Fig. 1.

Anatomical and time-dependent distribution of antibiotic tracheobronchial concentrations after inhaled amikacin. (A) Distribution of bronchoalveolar lavage fluid as assessed by digital subtraction radiography. The aspirate from the third 60-ml aliquot is issued from the entire volume of the medial segment of the middle lobe. Reproduced from Kelly et al.10  with the permission of the publisher. (B) Amikacin tracheal concentrations over time after a single aerosol administration of amikacin 300 mg in five pigs. Measurements were performed at predose, 10 min, 2 h, and 4 h after administration of the dose. Reproduced and adapted from Li Bassi et al.11  with the permission of the publisher. (C and D) Influence of tidal volume on the distribution of tobramycin concentrations between proximal and distal airways immediately after the nebulization of 600 mg in patients with cystic fibrosis. Aerosol concentrations in the central and more distal airways were computed using airway models reconstructed from computed tomography scans of patients with cystic fibrosis, in combination with computational fluid dynamic simulations. Proximal airways defined as bronchi with an internal diameter greater than 1 mm are represented as the tracheal bronchial tree, whereas distal airways are represented as lung parenchyma. Nebulization was simulated using a PARI-LCR Plus nebulizer (Midlothian, USA; aerosolized particle mass median aerodynamic diameter = 3.4 μ) using either a low (C) or large tidal volume (D). Reproduced and adapted from Bos et al.12  with the permission of the publisher.

The hypothesis that the epithelial lining fluid samples are falsely elevated as a result of a heavy bronchial contamination is supported by a study performed in patients with ventilator-associated pneumonia treated by two daily aerosol doses of amikacin 400 mg.5  On the third day of treatment, the epithelial lining fluid and tracheal amikacin concentrations were concomitantly measured and found to be elevated in similar proportions. As shown in figure 2, A and B, the tracheal amikacin concentrations measured in the 6 h after the aerosol dose administration were very close to the epithelial lining fluid concentrations, ranging between 135 and 16,128 μg/ml for the former and between 136 and 16,128 μg/ml for the latter. The tracheal concentrations measured in the 6 h preceding the second aerosol dose significantly decreased, ranging between 100 and 1,826 μg/ml, likely as a result of the amikacin systemic diffusion through the bronchial mucosa. Immediately after completion of the nebulization, the fiberscope and the bronchoalveolar lavage lavage fluid were heavily contaminated by very high tracheobronchial antibiotic concentrations (fig. 2C), whereas 12 h later the contamination was significantly reduced (fig. 2D). By analogy, the interpretation of quantitative bacteriology of distal lung samples obtained from a bronchoalveolar lavage performed in patients receiving inhaled antibiotics should be interpreted with caution.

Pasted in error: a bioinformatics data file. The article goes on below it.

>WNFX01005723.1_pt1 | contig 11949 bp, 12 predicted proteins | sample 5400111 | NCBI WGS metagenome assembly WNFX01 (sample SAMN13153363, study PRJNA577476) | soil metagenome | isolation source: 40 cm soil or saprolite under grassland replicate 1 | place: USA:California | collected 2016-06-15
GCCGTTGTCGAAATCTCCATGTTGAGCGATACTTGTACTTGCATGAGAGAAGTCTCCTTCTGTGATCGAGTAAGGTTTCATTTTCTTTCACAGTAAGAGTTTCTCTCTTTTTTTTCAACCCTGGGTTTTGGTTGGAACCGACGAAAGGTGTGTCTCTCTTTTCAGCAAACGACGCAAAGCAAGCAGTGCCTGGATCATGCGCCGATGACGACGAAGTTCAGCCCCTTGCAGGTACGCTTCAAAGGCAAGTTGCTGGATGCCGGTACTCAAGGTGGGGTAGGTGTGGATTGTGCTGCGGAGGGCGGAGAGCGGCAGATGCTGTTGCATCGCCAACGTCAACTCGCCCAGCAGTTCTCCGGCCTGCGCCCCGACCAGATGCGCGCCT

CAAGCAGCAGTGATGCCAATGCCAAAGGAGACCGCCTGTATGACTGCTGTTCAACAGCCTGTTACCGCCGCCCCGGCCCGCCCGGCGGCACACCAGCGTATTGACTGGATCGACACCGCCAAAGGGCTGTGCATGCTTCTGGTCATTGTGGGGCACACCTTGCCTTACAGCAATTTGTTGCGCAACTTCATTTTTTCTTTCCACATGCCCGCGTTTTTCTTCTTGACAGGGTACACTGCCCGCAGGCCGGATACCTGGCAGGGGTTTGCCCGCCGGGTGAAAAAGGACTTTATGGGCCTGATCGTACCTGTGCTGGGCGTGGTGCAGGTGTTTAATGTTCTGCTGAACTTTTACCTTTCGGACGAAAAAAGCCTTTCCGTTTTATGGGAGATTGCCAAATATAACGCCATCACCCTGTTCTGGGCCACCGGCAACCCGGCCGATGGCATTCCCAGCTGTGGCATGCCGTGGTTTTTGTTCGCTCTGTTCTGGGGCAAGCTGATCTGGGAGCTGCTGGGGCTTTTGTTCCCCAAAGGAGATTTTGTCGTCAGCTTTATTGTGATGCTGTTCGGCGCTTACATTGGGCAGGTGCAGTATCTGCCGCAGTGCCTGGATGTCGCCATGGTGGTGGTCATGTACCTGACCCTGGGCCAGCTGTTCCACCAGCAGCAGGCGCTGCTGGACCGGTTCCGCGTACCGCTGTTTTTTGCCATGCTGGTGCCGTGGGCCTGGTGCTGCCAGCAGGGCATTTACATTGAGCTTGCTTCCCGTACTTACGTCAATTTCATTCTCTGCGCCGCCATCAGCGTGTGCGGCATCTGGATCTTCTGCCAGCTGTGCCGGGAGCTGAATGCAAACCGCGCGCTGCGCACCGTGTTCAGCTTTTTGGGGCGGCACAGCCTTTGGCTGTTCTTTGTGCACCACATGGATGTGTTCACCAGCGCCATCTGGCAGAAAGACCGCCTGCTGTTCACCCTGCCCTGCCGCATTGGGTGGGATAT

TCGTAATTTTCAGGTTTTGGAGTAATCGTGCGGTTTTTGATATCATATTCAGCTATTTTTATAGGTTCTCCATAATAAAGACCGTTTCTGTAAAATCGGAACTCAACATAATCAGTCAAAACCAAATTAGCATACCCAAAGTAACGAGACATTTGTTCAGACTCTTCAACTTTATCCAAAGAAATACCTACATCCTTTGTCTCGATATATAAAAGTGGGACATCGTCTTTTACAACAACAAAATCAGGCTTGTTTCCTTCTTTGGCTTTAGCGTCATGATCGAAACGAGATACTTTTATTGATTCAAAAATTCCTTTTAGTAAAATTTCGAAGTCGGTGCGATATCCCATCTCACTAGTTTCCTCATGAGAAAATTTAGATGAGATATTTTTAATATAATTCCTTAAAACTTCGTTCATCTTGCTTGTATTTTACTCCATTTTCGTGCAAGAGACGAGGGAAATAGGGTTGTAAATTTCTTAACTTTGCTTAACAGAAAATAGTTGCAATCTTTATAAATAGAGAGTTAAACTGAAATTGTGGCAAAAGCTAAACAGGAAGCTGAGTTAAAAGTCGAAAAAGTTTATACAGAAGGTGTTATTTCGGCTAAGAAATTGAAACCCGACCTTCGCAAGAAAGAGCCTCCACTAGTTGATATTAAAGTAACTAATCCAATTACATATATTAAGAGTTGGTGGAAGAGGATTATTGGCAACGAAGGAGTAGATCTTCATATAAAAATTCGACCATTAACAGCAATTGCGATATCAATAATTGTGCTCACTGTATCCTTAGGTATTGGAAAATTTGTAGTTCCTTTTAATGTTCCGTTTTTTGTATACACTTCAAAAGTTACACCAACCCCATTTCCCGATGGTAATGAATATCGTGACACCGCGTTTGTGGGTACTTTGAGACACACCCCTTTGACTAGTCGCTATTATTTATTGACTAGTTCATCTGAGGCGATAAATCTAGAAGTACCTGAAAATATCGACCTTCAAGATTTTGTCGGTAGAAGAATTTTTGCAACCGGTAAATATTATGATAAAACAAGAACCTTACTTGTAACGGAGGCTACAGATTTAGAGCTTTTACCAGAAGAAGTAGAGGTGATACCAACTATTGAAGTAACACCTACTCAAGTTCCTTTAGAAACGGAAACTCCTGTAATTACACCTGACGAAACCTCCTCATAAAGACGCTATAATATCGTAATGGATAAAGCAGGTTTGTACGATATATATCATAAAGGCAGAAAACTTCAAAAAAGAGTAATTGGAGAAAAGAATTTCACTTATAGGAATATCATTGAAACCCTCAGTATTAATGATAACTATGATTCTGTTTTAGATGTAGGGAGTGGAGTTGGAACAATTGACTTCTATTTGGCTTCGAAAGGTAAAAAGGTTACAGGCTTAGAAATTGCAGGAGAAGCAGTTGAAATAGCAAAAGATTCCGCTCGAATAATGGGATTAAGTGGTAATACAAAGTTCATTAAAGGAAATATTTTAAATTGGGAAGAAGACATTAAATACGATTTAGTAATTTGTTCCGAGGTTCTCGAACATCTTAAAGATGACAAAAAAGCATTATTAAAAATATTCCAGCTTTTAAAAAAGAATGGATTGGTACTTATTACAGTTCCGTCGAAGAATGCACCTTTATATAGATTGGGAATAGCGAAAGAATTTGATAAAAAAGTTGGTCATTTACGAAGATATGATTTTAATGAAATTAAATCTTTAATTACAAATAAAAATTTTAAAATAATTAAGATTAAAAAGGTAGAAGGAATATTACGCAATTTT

Fig. 2.

Amikacin concentrations in the tracheal aspirates and epithelial lining fluid (ELF) of patients with ventilator-associated pneumonia treated by two daily aerosol doses of 400 mg. (A) ELF amikacin concentrations measured on day 3 of treatment in 28 patients. (B) Amikacin tracheal concentrations measured in 19 patients, in the 6 h after the first and second aerosol dose of day 3 (light red boxplots) and in the 6 h preceding the second aerosol dose of day 3 and the first aerosol dose of day 4 (light blue boxplots). Reproduced and adapted from Luyt et al.5  with the permission of the publisher. (C) The image illustrates the position of the fiberscope within the tracheobronchial tree immediately after amikacin nebulization. The high local antibiotic concentration is indicated in red according to the color scale of figure 1, C and D. (D) The image illustrates the position of the fiberscope within the tracheobronchial tree 12 h after amikacin nebulization. The lower local antibiotic concentration is indicated in blue according to the color scale of figure 1, C and D.